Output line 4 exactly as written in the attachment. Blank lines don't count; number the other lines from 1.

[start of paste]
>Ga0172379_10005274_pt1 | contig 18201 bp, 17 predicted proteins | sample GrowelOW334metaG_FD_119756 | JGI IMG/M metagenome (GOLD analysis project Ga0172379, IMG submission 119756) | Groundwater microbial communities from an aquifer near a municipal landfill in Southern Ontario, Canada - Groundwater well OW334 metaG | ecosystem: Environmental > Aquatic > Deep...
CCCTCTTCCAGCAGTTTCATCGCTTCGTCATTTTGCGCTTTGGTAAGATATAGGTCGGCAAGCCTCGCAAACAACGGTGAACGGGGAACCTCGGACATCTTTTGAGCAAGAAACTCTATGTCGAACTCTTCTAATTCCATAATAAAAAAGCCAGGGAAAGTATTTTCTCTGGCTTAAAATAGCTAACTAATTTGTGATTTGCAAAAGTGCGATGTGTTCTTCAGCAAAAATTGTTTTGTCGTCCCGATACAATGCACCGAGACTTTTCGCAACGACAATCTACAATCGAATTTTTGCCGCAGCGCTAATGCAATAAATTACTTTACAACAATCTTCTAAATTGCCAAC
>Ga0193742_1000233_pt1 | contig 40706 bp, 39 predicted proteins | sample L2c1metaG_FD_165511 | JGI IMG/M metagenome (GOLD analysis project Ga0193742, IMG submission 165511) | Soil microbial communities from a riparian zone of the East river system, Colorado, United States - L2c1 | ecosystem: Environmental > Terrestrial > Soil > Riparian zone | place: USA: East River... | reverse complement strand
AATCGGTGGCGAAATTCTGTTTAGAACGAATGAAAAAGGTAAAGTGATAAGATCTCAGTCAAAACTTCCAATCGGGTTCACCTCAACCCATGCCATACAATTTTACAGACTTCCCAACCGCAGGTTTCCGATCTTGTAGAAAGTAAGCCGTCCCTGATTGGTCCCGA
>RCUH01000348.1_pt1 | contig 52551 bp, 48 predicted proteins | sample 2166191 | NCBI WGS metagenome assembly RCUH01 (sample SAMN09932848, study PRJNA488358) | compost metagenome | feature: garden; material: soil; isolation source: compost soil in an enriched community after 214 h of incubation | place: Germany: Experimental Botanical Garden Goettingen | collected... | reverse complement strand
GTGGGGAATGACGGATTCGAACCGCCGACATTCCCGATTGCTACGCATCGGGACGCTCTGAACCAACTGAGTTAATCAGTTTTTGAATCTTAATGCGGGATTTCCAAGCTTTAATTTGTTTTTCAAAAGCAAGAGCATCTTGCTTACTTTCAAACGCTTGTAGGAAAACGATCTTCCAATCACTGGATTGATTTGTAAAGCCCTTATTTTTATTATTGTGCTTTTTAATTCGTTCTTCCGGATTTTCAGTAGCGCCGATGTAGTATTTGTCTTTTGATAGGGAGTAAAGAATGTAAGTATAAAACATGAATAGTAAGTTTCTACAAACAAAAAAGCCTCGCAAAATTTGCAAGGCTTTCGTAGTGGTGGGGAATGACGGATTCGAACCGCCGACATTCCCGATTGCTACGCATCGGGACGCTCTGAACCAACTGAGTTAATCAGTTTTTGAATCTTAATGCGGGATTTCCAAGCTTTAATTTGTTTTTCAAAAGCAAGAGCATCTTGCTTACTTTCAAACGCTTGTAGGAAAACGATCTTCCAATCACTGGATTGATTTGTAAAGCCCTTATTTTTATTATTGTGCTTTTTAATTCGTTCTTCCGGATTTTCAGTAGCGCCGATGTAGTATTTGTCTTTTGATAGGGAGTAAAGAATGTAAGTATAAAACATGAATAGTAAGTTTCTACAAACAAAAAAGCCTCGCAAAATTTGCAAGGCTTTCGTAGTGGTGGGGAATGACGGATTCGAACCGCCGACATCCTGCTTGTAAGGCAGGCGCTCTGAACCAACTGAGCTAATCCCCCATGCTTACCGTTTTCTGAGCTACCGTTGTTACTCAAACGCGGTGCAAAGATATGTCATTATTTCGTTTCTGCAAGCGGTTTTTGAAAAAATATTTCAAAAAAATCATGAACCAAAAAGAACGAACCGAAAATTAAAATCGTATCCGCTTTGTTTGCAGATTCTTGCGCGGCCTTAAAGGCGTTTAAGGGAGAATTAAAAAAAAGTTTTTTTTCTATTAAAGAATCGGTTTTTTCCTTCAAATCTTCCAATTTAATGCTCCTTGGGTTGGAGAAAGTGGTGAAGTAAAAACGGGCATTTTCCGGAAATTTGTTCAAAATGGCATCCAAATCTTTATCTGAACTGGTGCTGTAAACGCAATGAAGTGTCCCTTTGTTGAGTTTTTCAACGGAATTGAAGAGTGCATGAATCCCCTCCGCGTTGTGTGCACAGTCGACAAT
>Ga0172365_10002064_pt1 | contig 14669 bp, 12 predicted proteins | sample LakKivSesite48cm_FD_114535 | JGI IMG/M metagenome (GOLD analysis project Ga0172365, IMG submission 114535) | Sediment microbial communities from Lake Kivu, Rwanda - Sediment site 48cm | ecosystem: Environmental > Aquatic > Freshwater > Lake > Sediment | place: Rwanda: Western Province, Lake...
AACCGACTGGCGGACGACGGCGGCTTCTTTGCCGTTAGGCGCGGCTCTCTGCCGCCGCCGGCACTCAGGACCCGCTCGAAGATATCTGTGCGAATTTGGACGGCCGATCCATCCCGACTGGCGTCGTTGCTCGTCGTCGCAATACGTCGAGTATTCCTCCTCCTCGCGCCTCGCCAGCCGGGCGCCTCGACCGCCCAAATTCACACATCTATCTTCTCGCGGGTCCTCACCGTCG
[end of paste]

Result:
AATCGGTGGCGAAATTCTGTTTAGAACGAATGAAAAAGGTAAAGTGATAAGATCTCAGTCAAAACTTCCAATCGGGTTCACCTCAACCCATGCCATACAATTTTACAGACTTCCCAACCGCAGGTTTCCGATCTTGTAGAAAGTAAGCCGTCCCTGATTGGTCCCGA